5 Tips to Find Good Tenants

By on February 1, 2019

Good tenants are the key to any successful rental property. All the new appliances, updates and additions won’t matter if your tenant stops paying. In most cases, the work you put in finding the right tenant is more important than anything you will do after the fact. Once a tenant commits you are on the hook, good or bad, for the duration of the lease. It can be tempting to become lazy or hurried with your due diligence if you are getting close to a vacancy or you are sick of showing the property. It cannot be stressed enough just how important taking your time finding the right tenant is. Anyone that has ever been through an eviction can validate this point. Here are five important tips on finding the right tenant while making the process as simple as possible.

  • Price Right. In many respects listing a property to sell is the same as listing a rental. In both cases people respond to price. Everything starts with understanding supply and demand and knowing your market. Trying to squeeze a few bucks more from the rent sounds good on paper but can create more problems than it is worth. You are better off pricing right and starting from there. By pricing right, you attract tenants who want the property. If you shoot for the moon and price too high, you will be stuck with tenants that have unrealistic expectations of the property. They will demand more from you simply because they are paying above market price. On the flip side, if you price in line with the market you can not only create demand, but you will temper expectations and start off the relationship on the right foot. Maximizing the bottom line is always important, but you need to pick and choose your battles when it comes to your rental property.
  • Provide as Much Info as Possible. The most common reason you settle for subpar tenants is because you are sick of showing the property and answering questions. The simple solution to that is providing as much info as possible on your rental website or listing. Instead of getting dozens of calls and emails, you can give prospective renters with pictures, videos and information. Don’t be afraid to list any red flag items with the property or specific terms of the lease. They are going to find out soon enough, so you might as well save yourself some time and get it out there. If you are only going to do one thing you should have a short video of the property. Pictures often don’t tell the whole story. A sixty second video can capture the essence of the property and leave renters with an impression, either way. The more info you have on the listing the easier it will be to funnel your search to only truly interested candidates.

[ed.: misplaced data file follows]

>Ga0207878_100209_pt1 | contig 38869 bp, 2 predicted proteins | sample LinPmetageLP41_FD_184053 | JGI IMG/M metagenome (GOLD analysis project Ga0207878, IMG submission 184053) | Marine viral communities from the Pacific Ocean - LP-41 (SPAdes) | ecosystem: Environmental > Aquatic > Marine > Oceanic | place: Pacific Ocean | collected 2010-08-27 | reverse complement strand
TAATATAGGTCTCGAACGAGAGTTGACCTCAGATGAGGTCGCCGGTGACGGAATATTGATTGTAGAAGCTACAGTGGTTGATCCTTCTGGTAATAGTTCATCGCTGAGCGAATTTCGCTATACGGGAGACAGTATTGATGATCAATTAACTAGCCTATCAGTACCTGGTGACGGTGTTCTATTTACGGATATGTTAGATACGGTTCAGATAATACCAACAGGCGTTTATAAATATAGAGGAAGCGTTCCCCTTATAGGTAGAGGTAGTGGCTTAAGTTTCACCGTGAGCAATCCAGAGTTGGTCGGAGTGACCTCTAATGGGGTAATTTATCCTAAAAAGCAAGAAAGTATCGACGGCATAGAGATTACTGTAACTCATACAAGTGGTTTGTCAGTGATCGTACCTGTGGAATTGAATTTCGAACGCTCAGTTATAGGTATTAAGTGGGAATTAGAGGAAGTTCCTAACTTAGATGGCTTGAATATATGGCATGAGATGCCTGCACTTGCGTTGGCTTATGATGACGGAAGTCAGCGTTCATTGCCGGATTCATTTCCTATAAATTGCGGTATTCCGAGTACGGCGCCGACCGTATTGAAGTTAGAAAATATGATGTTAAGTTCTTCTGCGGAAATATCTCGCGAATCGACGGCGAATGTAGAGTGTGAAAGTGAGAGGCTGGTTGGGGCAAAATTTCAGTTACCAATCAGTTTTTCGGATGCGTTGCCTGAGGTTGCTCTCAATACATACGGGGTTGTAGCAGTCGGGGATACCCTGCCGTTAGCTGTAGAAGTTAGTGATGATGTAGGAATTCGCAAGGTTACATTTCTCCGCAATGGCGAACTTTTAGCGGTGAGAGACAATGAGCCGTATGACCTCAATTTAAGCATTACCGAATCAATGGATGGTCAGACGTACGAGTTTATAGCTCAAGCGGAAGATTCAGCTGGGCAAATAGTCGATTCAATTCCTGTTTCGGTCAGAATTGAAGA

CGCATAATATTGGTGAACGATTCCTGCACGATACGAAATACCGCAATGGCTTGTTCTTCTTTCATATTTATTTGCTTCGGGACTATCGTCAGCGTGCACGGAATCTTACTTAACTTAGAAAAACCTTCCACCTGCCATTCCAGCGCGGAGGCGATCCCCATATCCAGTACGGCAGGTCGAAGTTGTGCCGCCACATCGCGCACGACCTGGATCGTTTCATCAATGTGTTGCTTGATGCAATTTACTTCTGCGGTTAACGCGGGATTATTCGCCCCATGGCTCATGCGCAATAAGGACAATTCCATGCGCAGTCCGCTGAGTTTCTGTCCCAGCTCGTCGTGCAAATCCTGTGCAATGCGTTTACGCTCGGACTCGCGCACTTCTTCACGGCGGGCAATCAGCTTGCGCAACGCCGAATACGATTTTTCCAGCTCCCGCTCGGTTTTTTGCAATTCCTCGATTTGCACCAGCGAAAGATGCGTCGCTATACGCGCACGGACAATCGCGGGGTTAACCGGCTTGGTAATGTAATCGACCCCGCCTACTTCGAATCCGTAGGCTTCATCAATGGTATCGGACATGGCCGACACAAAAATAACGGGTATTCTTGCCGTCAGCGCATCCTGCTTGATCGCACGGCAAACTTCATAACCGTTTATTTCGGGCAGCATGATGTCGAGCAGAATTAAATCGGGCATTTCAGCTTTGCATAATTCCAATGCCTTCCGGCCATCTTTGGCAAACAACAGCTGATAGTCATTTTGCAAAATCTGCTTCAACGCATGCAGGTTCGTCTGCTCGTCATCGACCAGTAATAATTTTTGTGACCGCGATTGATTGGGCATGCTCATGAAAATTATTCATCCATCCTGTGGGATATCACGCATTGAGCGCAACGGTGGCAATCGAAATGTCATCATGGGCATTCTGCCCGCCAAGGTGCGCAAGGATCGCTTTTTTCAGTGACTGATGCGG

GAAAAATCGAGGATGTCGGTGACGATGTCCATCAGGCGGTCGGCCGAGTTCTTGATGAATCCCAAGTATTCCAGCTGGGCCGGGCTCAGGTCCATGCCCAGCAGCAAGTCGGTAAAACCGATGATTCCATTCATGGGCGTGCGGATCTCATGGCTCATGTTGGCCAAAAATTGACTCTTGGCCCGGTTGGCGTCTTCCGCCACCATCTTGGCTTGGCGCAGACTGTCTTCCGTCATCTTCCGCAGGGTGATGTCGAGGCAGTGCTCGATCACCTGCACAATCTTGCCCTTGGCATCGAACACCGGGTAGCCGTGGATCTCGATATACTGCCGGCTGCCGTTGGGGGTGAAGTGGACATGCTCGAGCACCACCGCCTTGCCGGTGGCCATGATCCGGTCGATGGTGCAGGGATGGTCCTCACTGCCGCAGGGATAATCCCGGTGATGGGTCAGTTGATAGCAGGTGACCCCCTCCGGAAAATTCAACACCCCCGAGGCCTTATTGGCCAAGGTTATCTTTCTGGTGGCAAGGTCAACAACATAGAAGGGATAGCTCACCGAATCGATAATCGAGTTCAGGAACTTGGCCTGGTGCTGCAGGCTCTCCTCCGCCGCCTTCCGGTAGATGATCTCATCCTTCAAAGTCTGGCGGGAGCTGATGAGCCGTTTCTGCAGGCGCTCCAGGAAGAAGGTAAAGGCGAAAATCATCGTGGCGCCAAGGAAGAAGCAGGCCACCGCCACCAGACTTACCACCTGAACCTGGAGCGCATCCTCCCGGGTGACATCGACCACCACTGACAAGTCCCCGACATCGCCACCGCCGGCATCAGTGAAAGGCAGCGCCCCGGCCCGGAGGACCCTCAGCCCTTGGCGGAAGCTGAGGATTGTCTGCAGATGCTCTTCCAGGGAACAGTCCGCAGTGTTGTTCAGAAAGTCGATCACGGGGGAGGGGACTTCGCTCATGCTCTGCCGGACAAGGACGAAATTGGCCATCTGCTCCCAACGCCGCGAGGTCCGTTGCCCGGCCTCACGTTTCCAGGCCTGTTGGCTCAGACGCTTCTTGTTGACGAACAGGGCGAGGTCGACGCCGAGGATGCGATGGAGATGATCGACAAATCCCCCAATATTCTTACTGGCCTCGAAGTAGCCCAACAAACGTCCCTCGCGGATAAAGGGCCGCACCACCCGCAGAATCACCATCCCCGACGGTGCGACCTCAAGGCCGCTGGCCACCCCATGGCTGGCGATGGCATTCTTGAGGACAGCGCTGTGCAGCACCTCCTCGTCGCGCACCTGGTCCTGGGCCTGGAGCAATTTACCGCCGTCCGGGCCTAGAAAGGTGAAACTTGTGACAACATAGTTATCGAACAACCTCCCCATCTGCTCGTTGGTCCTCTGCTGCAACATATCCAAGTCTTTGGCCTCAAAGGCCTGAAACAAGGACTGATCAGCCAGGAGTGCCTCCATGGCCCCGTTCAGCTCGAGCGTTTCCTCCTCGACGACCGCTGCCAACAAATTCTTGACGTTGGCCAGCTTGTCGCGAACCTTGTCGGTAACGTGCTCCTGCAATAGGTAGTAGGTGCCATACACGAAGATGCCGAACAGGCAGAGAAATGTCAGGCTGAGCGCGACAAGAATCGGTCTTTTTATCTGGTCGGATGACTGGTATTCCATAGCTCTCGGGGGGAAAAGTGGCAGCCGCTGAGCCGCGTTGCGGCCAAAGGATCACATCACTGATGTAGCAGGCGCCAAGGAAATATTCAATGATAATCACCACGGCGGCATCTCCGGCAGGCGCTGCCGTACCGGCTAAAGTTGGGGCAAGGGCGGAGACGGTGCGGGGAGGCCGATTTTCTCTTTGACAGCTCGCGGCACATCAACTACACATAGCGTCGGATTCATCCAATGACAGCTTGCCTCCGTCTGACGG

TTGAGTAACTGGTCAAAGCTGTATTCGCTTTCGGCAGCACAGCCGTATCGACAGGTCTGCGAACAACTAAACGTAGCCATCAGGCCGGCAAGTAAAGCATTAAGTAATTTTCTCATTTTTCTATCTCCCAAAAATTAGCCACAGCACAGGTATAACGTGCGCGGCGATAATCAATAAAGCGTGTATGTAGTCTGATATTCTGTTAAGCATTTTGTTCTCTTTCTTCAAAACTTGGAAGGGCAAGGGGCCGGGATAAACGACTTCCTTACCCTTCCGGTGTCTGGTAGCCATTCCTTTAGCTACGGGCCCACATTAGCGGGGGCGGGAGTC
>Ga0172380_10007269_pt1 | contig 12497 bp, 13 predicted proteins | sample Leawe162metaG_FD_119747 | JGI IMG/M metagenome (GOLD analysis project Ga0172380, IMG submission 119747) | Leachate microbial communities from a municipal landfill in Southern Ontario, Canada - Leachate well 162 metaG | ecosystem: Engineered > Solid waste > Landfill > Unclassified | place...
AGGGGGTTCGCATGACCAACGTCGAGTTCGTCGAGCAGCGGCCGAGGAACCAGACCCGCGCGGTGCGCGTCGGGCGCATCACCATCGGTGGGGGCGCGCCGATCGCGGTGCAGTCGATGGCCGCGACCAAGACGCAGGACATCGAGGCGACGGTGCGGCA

• Get a Dedicated Website. Remember how painstaking the process was of getting and developing a new website was? Today, it is easier, and less expensive, than ever. If you plan on owning the property for the foreseeable future this is an investment you will use every lease. Even if you only use it for a lease or two, the cost is still not very prohibitive. On your website you can include the pictures and video mentioned above, but also specific forms and information. When a party shows interest, you can have them fill out an application online or provide a PDF they can send to you. You can also provide a link for any references and even a copy of the lease. It is always a good idea to have them review the lease before you move to a showing. By reviewing the application, references and lease prior to a showing you know what you are getting into prior to showing the property.
  • Clean Before Showing. Showing a property with existing tenants is a delicate balance. On one hand you want to respect their privacy but on the other hand you need to show the rental. As long as you give your existing tenants plenty of notice you have followed the correct protocol. When you list your rental and know you will have showings it is a good idea to have the unit professionally cleaned. Most tenants can suspend their imagination and look beyond any mess and clutter. However, there are times when it is too much, and they decide to go elsewhere. You don’t want to lose a good tenant that wants the property because the rental is a mess. Always get it cleaned at the end of every lease.
  • Reinforce Rules Prior to Signing. So, at this point, there is mutual interest on both sides and everything is done expect for the exchange of security deposit. Before you collect the security and have the lease signed you should take a few minutes to review the highlights. You don’t want to have an issue sixty days in because the tenant didn’t understand the lease. This is especially important if there are any items that are dear to you. Items such as pets, smoking or parking can cause instant termination of the lease. You need to convey this to your tenants so there is no misunderstanding. If you go over the lease in full and there are no questions or concerns you can move forward.

By taking the time to provide prospective tenants with as much info as possible you give yourself the best chance of success. Nothing is ever fool proof, but at least you cover your bases and know as much as you can about your tenants.